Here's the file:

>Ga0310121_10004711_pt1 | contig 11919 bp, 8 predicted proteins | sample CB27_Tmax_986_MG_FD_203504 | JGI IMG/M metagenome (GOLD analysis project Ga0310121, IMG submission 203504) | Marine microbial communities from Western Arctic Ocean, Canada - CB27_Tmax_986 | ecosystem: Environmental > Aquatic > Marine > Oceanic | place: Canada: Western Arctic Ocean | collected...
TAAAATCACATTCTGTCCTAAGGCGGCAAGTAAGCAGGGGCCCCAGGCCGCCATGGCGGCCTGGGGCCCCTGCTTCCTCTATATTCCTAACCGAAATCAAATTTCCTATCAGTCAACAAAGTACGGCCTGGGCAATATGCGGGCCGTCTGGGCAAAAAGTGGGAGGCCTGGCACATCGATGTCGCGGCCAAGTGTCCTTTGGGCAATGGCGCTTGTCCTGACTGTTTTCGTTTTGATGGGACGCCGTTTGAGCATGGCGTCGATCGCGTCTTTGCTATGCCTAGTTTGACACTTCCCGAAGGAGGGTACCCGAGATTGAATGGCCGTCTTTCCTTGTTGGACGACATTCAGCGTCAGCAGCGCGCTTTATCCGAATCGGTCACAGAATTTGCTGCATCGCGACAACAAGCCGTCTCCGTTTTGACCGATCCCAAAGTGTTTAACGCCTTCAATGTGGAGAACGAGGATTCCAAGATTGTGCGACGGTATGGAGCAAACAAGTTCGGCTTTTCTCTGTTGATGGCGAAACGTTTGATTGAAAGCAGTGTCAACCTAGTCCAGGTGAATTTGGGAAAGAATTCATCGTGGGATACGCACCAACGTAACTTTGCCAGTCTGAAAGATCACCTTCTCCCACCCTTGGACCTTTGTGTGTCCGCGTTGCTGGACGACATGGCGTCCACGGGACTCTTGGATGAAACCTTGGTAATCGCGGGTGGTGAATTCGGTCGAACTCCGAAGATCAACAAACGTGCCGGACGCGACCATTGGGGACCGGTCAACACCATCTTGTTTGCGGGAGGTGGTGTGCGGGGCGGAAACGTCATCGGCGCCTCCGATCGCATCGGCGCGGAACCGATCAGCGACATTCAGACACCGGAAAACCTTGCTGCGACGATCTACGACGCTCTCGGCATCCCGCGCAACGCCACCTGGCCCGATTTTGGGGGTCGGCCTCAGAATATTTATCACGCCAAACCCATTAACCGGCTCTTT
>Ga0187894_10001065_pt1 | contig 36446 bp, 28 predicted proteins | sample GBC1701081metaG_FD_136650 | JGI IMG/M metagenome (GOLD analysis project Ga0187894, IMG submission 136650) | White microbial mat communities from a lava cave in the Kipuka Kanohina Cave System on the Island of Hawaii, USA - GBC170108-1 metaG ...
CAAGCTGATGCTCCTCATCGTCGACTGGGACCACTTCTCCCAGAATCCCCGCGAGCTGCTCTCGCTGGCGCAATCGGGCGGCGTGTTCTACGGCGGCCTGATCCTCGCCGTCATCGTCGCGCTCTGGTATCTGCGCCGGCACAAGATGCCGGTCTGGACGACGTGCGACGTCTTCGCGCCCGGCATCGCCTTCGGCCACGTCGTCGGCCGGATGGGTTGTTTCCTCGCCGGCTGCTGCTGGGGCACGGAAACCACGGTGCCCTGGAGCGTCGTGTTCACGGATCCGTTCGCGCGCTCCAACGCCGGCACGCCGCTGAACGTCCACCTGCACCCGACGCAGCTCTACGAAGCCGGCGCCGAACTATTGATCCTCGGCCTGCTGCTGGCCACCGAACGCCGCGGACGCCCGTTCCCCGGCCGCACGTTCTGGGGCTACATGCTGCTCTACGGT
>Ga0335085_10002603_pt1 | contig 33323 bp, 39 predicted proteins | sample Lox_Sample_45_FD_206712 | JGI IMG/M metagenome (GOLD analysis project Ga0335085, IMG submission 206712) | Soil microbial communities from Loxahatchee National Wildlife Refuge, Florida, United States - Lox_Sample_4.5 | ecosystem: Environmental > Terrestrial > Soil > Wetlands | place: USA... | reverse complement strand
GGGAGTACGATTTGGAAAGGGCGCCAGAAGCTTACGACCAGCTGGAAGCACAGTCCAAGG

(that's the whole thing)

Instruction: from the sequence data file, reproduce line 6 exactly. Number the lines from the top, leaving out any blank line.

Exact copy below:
GGGAGTACGATTTGGAAAGGGCGCCAGAAGCTTACGACCAGCTGGAAGCACAGTCCAAGG